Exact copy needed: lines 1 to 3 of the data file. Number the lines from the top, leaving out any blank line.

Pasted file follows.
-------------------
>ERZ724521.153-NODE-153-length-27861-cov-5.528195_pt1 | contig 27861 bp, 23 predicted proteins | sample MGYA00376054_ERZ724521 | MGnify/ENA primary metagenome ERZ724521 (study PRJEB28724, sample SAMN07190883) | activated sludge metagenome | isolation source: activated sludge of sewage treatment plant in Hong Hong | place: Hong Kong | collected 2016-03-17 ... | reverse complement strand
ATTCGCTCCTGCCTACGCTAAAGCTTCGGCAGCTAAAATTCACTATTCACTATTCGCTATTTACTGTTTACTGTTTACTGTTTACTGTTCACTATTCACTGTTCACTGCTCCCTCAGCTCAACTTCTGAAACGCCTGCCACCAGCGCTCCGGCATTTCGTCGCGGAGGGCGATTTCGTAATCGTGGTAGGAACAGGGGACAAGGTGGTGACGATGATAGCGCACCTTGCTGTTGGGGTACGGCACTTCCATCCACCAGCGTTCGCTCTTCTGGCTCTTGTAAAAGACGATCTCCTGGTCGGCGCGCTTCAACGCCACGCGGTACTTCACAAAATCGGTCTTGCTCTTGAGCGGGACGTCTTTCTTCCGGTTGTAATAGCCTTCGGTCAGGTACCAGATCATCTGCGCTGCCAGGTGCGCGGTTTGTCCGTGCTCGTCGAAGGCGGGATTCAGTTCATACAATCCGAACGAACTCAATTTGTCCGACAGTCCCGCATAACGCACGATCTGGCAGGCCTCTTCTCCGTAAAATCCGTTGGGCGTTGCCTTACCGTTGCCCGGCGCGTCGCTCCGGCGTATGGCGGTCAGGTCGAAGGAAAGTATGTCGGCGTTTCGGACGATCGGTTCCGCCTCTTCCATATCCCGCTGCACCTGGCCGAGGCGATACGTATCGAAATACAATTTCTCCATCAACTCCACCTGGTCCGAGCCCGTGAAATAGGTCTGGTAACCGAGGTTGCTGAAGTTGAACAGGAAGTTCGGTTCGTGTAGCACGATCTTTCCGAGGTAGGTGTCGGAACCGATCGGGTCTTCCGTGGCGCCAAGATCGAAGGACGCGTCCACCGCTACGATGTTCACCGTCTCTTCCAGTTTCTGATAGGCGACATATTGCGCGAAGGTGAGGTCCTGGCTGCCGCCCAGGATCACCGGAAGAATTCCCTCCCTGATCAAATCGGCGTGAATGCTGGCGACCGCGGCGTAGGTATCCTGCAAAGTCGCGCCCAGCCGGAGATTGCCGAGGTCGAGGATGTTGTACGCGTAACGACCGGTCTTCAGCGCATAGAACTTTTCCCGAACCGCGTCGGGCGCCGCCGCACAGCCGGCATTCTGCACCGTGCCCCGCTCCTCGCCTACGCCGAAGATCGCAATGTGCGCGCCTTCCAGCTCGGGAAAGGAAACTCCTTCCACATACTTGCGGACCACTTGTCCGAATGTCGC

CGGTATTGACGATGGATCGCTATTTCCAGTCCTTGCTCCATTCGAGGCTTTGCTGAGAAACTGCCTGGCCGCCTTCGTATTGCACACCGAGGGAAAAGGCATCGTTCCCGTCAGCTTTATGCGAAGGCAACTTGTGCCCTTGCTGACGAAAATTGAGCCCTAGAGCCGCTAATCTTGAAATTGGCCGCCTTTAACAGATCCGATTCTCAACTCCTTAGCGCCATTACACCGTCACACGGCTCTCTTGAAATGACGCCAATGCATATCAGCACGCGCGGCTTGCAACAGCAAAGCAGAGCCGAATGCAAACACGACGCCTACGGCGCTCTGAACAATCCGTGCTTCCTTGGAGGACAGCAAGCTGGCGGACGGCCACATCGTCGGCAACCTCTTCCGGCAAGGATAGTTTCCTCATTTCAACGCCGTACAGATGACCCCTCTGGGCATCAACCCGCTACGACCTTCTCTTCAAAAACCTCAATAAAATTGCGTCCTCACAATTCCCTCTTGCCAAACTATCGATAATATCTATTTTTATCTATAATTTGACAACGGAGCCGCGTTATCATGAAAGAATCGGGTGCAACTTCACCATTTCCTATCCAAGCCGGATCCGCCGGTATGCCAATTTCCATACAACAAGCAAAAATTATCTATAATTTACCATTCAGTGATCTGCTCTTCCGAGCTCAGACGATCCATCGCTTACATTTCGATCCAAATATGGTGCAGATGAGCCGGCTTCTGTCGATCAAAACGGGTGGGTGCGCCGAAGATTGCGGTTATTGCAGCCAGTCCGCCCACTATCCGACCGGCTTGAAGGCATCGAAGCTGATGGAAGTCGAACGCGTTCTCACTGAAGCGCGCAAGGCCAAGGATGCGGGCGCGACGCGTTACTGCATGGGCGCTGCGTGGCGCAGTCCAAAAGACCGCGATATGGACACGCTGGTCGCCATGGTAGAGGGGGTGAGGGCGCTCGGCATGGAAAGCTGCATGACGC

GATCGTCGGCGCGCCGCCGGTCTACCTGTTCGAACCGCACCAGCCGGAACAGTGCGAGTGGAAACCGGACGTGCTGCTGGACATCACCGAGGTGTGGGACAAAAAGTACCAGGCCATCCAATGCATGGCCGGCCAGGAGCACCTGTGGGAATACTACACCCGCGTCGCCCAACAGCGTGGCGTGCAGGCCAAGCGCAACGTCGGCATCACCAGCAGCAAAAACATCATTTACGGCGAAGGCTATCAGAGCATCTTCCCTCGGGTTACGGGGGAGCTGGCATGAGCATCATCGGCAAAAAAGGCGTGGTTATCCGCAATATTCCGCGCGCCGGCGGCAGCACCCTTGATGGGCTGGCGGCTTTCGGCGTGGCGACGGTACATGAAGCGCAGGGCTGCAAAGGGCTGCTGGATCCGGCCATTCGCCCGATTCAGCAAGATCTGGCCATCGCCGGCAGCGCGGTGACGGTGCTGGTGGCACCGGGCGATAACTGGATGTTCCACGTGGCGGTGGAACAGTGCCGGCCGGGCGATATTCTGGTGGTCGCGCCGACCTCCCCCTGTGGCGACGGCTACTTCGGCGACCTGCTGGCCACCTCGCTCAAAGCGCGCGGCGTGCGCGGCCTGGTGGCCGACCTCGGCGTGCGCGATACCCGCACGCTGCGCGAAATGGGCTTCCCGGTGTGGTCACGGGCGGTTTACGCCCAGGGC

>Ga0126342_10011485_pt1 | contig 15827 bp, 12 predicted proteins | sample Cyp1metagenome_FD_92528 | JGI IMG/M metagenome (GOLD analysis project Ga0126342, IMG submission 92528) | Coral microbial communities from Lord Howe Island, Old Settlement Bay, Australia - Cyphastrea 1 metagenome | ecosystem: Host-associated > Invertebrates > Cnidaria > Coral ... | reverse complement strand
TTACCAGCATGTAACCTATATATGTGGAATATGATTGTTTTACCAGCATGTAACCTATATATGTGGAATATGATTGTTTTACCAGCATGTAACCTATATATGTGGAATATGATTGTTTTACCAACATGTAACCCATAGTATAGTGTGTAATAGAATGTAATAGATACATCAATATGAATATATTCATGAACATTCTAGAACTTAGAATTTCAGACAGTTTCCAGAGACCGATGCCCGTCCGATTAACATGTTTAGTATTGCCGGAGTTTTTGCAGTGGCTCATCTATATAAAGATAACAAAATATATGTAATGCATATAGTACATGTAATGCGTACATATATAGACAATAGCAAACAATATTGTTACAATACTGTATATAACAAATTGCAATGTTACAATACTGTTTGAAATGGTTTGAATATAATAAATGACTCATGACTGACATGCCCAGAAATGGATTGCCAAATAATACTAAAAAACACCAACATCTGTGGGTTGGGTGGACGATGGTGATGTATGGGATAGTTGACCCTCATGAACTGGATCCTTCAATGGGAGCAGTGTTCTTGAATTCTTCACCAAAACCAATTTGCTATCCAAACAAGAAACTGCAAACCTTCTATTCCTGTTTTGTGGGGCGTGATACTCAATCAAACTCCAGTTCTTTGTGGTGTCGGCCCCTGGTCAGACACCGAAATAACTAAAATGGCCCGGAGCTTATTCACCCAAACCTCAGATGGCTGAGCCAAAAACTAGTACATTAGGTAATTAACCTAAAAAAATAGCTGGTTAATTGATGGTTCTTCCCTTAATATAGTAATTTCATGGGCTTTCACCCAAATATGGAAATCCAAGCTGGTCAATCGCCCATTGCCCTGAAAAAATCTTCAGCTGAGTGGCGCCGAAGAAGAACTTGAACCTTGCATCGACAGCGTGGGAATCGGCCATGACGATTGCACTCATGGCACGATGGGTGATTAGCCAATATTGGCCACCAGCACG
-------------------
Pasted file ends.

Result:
>ERZ724521.153-NODE-153-length-27861-cov-5.528195_pt1 | contig 27861 bp, 23 predicted proteins | sample MGYA00376054_ERZ724521 | MGnify/ENA primary metagenome ERZ724521 (study PRJEB28724, sample SAMN07190883) | activated sludge metagenome | isolation source: activated sludge of sewage treatment plant in Hong Hong | place: Hong Kong | collected 2016-03-17 ... | reverse complement strand
ATTCGCTCCTGCCTACGCTAAAGCTTCGGCAGCTAAAATTCACTATTCACTATTCGCTATTTACTGTTTACTGTTTACTGTTTACTGTTCACTATTCACTGTTCACTGCTCCCTCAGCTCAACTTCTGAAACGCCTGCCACCAGCGCTCCGGCATTTCGTCGCGGAGGGCGATTTCGTAATCGTGGTAGGAACAGGGGACAAGGTGGTGACGATGATAGCGCACCTTGCTGTTGGGGTACGGCACTTCCATCCACCAGCGTTCGCTCTTCTGGCTCTTGTAAAAGACGATCTCCTGGTCGGCGCGCTTCAACGCCACGCGGTACTTCACAAAATCGGTCTTGCTCTTGAGCGGGACGTCTTTCTTCCGGTTGTAATAGCCTTCGGTCAGGTACCAGATCATCTGCGCTGCCAGGTGCGCGGTTTGTCCGTGCTCGTCGAAGGCGGGATTCAGTTCATACAATCCGAACGAACTCAATTTGTCCGACAGTCCCGCATAACGCACGATCTGGCAGGCCTCTTCTCCGTAAAATCCGTTGGGCGTTGCCTTACCGTTGCCCGGCGCGTCGCTCCGGCGTATGGCGGTCAGGTCGAAGGAAAGTATGTCGGCGTTTCGGACGATCGGTTCCGCCTCTTCCATATCCCGCTGCACCTGGCCGAGGCGATACGTATCGAAATACAATTTCTCCATCAACTCCACCTGGTCCGAGCCCGTGAAATAGGTCTGGTAACCGAGGTTGCTGAAGTTGAACAGGAAGTTCGGTTCGTGTAGCACGATCTTTCCGAGGTAGGTGTCGGAACCGATCGGGTCTTCCGTGGCGCCAAGATCGAAGGACGCGTCCACCGCTACGATGTTCACCGTCTCTTCCAGTTTCTGATAGGCGACATATTGCGCGAAGGTGAGGTCCTGGCTGCCGCCCAGGATCACCGGAAGAATTCCCTCCCTGATCAAATCGGCGTGAATGCTGGCGACCGCGGCGTAGGTATCCTGCAAAGTCGCGCCCAGCCGGAGATTGCCGAGGTCGAGGATGTTGTACGCGTAACGACCGGTCTTCAGCGCATAGAACTTTTCCCGAACCGCGTCGGGCGCCGCCGCACAGCCGGCATTCTGCACCGTGCCCCGCTCCTCGCCTACGCCGAAGATCGCAATGTGCGCGCCTTCCAGCTCGGGAAAGGAAACTCCTTCCACATACTTGCGGACCACTTGTCCGAATGTCGC

CGGTATTGACGATGGATCGCTATTTCCAGTCCTTGCTCCATTCGAGGCTTTGCTGAGAAACTGCCTGGCCGCCTTCGTATTGCACACCGAGGGAAAAGGCATCGTTCCCGTCAGCTTTATGCGAAGGCAACTTGTGCCCTTGCTGACGAAAATTGAGCCCTAGAGCCGCTAATCTTGAAATTGGCCGCCTTTAACAGATCCGATTCTCAACTCCTTAGCGCCATTACACCGTCACACGGCTCTCTTGAAATGACGCCAATGCATATCAGCACGCGCGGCTTGCAACAGCAAAGCAGAGCCGAATGCAAACACGACGCCTACGGCGCTCTGAACAATCCGTGCTTCCTTGGAGGACAGCAAGCTGGCGGACGGCCACATCGTCGGCAACCTCTTCCGGCAAGGATAGTTTCCTCATTTCAACGCCGTACAGATGACCCCTCTGGGCATCAACCCGCTACGACCTTCTCTTCAAAAACCTCAATAAAATTGCGTCCTCACAATTCCCTCTTGCCAAACTATCGATAATATCTATTTTTATCTATAATTTGACAACGGAGCCGCGTTATCATGAAAGAATCGGGTGCAACTTCACCATTTCCTATCCAAGCCGGATCCGCCGGTATGCCAATTTCCATACAACAAGCAAAAATTATCTATAATTTACCATTCAGTGATCTGCTCTTCCGAGCTCAGACGATCCATCGCTTACATTTCGATCCAAATATGGTGCAGATGAGCCGGCTTCTGTCGATCAAAACGGGTGGGTGCGCCGAAGATTGCGGTTATTGCAGCCAGTCCGCCCACTATCCGACCGGCTTGAAGGCATCGAAGCTGATGGAAGTCGAACGCGTTCTCACTGAAGCGCGCAAGGCCAAGGATGCGGGCGCGACGCGTTACTGCATGGGCGCTGCGTGGCGCAGTCCAAAAGACCGCGATATGGACACGCTGGTCGCCATGGTAGAGGGGGTGAGGGCGCTCGGCATGGAAAGCTGCATGACGC